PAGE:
When someone is convicted of a criminal offense in New York, they face consequences such as jail or prison time, a fine, and, in some cases, probation for a number of years. However, there are also collateral consequences of criminal convictions. Below are just a few of the many collateral consequences which can occur due to a criminal conviction.
Adoption and Foster Care Limitations
Certain convictions will prevent people from adopting or providing foster care. These convictions currently include felony convictions for
- Child abuse,
- Child neglect,
- Crimes against children (such as child pornography),
- Drug crimes,
- Felony assault,
- Rape, and
- Sexual assault.
However, you should know there is a mechanism in the law that allows for an exception to be made in certain circumstances. Unfortunately, there is no guarantee the exception will be made in a particular case.
Both felony and misdemeanor convictions can bar a person from certain jobs in the state. These jobs include but are not limited to
- Court officers,
- Local supervisors,
- Notary public, and
- Police officers.
In some situations and for some positions, a Certificate of Good Conduct may allow one to apply for or keep their job.
People who are not United States citizens can face serious consequences for criminal convictions. In the most serious cases, a criminal conviction can lead to immediate detention and deportation. This is true for both felonies and misdemeanors. Even something as minor as a misdemeanor shoplifting or marijuana possession can result in immigration consequences. These consequences can include:
- A bar to citizenship,
- A bar to renewing a green card, and
- An inability to travel outside the country.
Even a simple Class B misdemeanor conviction can impact housing. In New York City, a Class B misdemeanor prevents one from living in a New York City Housing Authority apartment for a minimum of three years after the sentence is complete.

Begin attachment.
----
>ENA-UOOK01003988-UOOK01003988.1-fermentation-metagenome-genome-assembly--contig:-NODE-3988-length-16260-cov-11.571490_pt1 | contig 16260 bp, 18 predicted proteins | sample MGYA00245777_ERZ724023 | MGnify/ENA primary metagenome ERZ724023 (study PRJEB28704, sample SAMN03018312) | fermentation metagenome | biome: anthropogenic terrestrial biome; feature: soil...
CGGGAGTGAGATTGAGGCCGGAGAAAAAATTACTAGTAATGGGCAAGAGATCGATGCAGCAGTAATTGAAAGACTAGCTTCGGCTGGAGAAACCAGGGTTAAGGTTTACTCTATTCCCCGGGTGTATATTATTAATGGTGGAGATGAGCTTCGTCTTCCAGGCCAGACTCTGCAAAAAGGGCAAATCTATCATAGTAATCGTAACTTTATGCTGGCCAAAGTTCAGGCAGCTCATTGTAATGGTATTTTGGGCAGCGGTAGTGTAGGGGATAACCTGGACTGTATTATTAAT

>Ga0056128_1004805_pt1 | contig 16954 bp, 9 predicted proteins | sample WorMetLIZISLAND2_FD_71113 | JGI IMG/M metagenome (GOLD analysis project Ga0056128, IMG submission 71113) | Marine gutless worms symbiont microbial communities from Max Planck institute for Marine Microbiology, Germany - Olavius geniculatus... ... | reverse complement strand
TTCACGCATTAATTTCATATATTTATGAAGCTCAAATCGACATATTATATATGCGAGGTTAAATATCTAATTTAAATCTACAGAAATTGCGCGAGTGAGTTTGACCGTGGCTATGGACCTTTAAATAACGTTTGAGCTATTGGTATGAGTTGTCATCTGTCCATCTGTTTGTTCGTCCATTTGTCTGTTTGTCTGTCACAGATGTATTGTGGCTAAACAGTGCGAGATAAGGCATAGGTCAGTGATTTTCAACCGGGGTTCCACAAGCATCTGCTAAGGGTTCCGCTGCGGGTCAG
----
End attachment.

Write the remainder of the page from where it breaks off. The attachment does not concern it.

Student Loan Consequences
Drug offenses can lead to a suspension of federal aid. This includes
- Federal grants,
- Federal loans, and
- Work assistance.
Once a certain amount of time has passed, one can re-qualify for financial aid after a first offense. A second drug sale conviction or a third drug possession conviction results in a bar to financial aid.
When serving a prison sentence or on parole for a felony conviction, New York residents do not have the right to vote. There is an exception which can be made for voting while still on parole in a felony case. However, there is no guarantee the exception will be made.
If You Are Charged With A Crime
If you are charged with a crime, you need competent legal counsel. At Frost & Kavanaugh, we offer representation in criminal cases. From pre-charging investigation to trial or plea negotiations, we provide our counsel and advice. Facing criminal charges can be intimidating. A criminal conviction can have lasting consequences. Contact Frost & Kavanaugh to schedule a consultation today.